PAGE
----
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Snake Handling History in Six Bites

Condemned Pentecostal practice lives long enough to get its own reality TV show.
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Snake Handling History in Six Bites
Image: Courtesy of U.S. National Archives
Kentucky snake handlers (1946)

With today's debut of Snake Salvation, a new reality TV show focused on the condemned Pentecostal practice of handling poisonous snakes, here are six bite-sized facts about this fringe but growing Appalachian tradition:

1) The practice began in 1910 when an illiterate Tennessee preacher tried to literally apply Mark 16:18: "They will pick up serpents with their hands; and if they drink any deadly poison, it will not hurt them..." (ESV). However, scholars debate the authenticity of that passage.

2) Snake Salvation star Andrew Hamblin is a 22-year-old pastor leading a resurgence of snake handling among younger Pentecostals (photos and timeline). (Update: Veteran religion reporter Julia Duin is writing a book on this trend.)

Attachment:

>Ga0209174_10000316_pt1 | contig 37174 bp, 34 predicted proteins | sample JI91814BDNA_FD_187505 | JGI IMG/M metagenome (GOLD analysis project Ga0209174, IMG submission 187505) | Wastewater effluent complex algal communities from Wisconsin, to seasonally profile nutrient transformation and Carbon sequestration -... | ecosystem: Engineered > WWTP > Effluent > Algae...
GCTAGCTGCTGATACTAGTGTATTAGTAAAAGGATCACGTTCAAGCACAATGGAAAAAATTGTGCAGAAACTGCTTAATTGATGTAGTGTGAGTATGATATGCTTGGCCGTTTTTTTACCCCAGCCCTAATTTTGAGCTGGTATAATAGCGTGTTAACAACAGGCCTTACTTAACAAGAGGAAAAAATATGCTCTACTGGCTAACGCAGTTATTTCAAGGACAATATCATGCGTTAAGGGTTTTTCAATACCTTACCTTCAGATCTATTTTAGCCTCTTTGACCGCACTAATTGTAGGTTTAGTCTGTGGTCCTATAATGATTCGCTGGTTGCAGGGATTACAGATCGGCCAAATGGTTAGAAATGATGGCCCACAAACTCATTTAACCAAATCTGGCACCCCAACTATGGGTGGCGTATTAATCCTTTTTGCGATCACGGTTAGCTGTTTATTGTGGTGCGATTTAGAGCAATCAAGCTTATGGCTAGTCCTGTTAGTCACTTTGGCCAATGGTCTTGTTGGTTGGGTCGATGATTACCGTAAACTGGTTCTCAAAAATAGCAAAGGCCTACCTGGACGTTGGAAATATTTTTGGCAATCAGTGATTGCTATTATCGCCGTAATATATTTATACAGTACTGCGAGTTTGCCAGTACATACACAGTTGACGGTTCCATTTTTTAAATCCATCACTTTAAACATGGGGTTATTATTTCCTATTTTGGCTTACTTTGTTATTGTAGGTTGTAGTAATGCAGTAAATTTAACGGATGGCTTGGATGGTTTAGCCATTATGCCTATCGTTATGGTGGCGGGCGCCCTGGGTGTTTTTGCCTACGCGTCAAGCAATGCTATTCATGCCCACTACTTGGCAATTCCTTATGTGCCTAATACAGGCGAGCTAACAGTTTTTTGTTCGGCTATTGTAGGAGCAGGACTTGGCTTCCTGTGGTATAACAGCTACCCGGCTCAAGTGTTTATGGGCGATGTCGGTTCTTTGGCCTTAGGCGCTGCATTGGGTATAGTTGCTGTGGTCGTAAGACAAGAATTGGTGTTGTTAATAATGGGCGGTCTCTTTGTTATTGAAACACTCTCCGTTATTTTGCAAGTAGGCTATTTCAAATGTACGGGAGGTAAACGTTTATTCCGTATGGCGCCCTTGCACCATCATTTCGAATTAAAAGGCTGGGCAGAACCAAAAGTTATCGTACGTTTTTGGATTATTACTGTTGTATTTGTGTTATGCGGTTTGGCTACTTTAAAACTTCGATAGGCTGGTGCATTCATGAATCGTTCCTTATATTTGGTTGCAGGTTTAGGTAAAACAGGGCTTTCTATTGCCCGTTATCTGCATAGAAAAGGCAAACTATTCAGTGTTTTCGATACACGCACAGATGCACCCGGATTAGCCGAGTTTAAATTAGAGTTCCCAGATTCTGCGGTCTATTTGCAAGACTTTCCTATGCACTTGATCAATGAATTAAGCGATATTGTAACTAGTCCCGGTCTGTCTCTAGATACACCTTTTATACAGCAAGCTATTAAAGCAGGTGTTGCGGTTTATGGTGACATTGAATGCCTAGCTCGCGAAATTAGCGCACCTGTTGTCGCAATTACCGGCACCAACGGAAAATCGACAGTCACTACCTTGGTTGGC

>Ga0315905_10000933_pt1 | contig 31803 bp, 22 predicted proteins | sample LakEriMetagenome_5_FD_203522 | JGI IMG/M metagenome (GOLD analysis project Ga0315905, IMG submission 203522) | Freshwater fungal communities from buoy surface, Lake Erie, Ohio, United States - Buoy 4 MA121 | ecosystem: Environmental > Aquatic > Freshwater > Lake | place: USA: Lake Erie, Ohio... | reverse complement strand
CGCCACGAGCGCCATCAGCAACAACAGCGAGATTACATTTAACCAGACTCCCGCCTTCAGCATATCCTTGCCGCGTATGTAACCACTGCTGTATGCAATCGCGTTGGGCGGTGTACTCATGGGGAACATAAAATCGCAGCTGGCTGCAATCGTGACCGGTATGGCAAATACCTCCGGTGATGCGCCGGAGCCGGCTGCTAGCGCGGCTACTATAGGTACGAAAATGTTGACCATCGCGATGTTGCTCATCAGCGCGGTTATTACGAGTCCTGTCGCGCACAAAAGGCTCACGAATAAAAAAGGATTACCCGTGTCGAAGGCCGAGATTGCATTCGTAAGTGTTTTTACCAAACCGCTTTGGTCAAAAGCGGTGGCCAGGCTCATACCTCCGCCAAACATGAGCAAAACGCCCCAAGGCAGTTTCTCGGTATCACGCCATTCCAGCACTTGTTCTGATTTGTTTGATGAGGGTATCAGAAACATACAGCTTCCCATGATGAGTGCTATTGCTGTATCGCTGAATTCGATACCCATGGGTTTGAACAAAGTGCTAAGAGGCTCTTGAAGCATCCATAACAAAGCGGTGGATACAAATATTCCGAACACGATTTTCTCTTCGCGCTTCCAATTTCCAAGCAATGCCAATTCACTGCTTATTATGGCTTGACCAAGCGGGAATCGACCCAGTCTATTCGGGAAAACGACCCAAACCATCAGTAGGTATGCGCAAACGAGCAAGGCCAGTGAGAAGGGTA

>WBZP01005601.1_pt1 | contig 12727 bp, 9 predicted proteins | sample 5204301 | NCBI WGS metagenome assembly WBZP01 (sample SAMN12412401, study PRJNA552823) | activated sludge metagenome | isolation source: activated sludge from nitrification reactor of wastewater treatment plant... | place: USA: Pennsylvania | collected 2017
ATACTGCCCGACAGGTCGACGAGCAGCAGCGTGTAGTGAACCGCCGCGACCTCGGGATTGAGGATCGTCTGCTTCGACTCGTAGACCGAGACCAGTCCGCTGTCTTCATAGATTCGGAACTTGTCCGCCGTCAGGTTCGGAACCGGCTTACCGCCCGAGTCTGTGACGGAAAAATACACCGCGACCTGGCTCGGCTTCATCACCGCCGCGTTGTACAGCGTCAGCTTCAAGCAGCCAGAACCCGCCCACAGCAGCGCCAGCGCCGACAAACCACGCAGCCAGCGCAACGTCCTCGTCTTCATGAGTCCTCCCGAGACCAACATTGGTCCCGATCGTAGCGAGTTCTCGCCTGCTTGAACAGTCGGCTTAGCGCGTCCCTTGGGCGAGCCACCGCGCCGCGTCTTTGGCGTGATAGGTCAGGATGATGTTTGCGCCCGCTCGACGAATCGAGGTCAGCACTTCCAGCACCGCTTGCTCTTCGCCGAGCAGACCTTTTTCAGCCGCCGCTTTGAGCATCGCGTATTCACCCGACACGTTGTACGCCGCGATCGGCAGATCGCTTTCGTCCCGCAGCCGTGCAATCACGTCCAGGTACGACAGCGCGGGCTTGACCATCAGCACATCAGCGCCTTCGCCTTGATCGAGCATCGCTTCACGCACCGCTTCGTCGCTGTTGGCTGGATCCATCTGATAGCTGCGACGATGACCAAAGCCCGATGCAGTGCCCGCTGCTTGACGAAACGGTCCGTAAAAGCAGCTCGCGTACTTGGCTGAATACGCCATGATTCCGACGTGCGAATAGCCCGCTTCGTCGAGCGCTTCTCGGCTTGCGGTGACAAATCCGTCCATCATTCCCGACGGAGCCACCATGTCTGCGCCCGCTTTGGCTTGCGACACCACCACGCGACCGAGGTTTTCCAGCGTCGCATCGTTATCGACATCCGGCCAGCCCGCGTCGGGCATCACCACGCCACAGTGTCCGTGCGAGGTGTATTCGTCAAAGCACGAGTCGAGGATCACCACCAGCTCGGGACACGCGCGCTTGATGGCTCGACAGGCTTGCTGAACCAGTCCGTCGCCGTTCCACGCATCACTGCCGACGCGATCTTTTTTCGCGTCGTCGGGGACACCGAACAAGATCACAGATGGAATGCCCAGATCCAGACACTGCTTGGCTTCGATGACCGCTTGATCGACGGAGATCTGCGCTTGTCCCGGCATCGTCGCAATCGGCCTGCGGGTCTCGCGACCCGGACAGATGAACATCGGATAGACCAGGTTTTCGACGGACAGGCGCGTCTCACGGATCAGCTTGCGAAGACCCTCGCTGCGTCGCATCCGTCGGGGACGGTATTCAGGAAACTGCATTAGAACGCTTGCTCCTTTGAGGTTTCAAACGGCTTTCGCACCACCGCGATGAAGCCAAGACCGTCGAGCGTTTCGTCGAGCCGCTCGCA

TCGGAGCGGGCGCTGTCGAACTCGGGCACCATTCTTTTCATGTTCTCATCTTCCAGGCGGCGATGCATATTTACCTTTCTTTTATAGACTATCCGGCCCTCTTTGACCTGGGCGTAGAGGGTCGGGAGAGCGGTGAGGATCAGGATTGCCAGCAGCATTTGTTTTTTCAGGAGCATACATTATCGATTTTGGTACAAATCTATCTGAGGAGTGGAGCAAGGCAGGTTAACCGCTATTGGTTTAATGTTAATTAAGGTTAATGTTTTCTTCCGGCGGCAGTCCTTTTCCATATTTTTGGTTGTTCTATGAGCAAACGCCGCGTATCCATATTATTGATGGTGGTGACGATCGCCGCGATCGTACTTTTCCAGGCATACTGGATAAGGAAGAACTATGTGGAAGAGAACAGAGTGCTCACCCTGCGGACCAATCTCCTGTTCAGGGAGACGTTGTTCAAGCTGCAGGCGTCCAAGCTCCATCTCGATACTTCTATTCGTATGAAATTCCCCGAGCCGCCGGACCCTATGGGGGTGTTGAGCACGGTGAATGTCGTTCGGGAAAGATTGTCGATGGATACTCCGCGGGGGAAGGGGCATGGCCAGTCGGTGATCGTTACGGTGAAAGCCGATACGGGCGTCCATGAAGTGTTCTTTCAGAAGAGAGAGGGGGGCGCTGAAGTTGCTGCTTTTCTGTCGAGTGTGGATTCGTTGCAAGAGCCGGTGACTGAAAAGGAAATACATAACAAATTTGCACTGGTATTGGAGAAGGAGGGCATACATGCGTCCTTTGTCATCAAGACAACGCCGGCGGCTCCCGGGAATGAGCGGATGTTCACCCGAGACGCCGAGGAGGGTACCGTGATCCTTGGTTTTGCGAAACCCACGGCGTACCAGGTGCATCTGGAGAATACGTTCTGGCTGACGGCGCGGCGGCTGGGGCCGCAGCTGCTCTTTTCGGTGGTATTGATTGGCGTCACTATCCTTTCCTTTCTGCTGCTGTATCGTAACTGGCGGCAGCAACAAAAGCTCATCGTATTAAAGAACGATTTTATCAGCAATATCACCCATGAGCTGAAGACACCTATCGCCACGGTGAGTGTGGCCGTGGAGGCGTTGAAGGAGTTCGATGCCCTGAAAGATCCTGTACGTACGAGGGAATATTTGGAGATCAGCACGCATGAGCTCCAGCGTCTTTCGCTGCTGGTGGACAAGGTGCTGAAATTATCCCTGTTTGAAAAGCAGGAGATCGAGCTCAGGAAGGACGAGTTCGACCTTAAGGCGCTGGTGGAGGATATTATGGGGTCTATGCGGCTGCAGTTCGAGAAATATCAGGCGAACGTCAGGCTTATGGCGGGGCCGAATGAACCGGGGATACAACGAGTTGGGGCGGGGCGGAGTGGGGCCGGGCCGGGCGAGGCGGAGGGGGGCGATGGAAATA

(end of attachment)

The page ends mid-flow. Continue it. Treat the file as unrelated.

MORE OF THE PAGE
3) The rattlesnake death of West Virginia pastor Randy "Mack" Wolford, thoroughly profiled by The Washington Post Magazine, happened to be photographed by the Post as well.

4) More than 100 venomous snakes were confiscated in a 2008 sting operation in Kentucky. Gregory James Coots, father of Snake Salvation star Jamie Coots, owned the majority.

5) In 1940s Georgia, snake handling was penalized by death.

6) Five Tennessee children were orphaned in 1999 after their parents died handling snakes. A judge ruled that the paternal grandparents, who also believed in snake handling, would have custody during the summers and holidays, but could not bring the children to snake handling services.

Hamblin explains to Time magazine why "For God so loved the world, let's handle a snake" is not the takeaway message he seeks to share with viewers. Meanwhile, CT's former sister publication Christian History offers more details on the history of snake handling.

December
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